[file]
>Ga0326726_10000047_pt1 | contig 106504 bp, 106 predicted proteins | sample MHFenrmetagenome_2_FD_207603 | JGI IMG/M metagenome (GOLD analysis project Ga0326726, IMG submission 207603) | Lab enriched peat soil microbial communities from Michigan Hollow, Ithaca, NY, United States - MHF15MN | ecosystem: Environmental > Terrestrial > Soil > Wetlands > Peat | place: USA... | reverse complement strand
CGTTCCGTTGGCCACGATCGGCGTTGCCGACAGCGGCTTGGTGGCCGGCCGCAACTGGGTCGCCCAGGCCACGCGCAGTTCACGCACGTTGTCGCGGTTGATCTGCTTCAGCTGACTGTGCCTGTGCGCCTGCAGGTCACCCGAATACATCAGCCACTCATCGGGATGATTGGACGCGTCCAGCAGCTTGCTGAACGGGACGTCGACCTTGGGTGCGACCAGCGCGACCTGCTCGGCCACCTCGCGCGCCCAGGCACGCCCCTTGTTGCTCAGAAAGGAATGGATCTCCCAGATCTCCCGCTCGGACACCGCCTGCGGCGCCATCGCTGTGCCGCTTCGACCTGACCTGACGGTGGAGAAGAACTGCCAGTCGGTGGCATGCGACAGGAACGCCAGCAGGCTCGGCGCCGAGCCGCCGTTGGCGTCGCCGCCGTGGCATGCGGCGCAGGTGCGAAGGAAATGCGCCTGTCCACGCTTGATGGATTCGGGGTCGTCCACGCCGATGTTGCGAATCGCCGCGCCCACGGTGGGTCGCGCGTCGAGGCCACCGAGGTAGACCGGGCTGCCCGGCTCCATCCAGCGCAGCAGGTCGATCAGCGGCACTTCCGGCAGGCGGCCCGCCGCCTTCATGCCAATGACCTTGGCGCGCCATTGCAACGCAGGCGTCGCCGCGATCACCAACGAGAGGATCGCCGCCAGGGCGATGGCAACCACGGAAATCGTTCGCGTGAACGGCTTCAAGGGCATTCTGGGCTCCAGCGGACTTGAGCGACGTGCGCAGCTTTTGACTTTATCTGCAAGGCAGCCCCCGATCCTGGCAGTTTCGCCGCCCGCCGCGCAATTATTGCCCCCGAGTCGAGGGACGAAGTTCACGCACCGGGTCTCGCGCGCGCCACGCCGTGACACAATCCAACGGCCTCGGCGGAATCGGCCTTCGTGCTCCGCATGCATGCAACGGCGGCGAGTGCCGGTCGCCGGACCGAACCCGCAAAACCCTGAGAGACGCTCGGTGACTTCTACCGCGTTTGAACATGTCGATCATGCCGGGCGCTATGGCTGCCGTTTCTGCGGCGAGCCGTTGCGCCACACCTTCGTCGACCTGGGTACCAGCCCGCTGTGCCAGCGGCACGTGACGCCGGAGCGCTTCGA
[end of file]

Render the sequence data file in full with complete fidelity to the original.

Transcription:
>Ga0326726_10000047_pt1 | contig 106504 bp, 106 predicted proteins | sample MHFenrmetagenome_2_FD_207603 | JGI IMG/M metagenome (GOLD analysis project Ga0326726, IMG submission 207603) | Lab enriched peat soil microbial communities from Michigan Hollow, Ithaca, NY, United States - MHF15MN | ecosystem: Environmental > Terrestrial > Soil > Wetlands > Peat | place: USA... | reverse complement strand
CGTTCCGTTGGCCACGATCGGCGTTGCCGACAGCGGCTTGGTGGCCGGCCGCAACTGGGTCGCCCAGGCCACGCGCAGTTCACGCACGTTGTCGCGGTTGATCTGCTTCAGCTGACTGTGCCTGTGCGCCTGCAGGTCACCCGAATACATCAGCCACTCATCGGGATGATTGGACGCGTCCAGCAGCTTGCTGAACGGGACGTCGACCTTGGGTGCGACCAGCGCGACCTGCTCGGCCACCTCGCGCGCCCAGGCACGCCCCTTGTTGCTCAGAAAGGAATGGATCTCCCAGATCTCCCGCTCGGACACCGCCTGCGGCGCCATCGCTGTGCCGCTTCGACCTGACCTGACGGTGGAGAAGAACTGCCAGTCGGTGGCATGCGACAGGAACGCCAGCAGGCTCGGCGCCGAGCCGCCGTTGGCGTCGCCGCCGTGGCATGCGGCGCAGGTGCGAAGGAAATGCGCCTGTCCACGCTTGATGGATTCGGGGTCGTCCACGCCGATGTTGCGAATCGCCGCGCCCACGGTGGGTCGCGCGTCGAGGCCACCGAGGTAGACCGGGCTGCCCGGCTCCATCCAGCGCAGCAGGTCGATCAGCGGCACTTCCGGCAGGCGGCCCGCCGCCTTCATGCCAATGACCTTGGCGCGCCATTGCAACGCAGGCGTCGCCGCGATCACCAACGAGAGGATCGCCGCCAGGGCGATGGCAACCACGGAAATCGTTCGCGTGAACGGCTTCAAGGGCATTCTGGGCTCCAGCGGACTTGAGCGACGTGCGCAGCTTTTGACTTTATCTGCAAGGCAGCCCCCGATCCTGGCAGTTTCGCCGCCCGCCGCGCAATTATTGCCCCCGAGTCGAGGGACGAAGTTCACGCACCGGGTCTCGCGCGCGCCACGCCGTGACACAATCCAACGGCCTCGGCGGAATCGGCCTTCGTGCTCCGCATGCATGCAACGGCGGCGAGTGCCGGTCGCCGGACCGAACCCGCAAAACCCTGAGAGACGCTCGGTGACTTCTACCGCGTTTGAACATGTCGATCATGCCGGGCGCTATGGCTGCCGTTTCTGCGGCGAGCCGTTGCGCCACACCTTCGTCGACCTGGGTACCAGCCCGCTGTGCCAGCGGCACGTGACGCCGGAGCGCTTCGA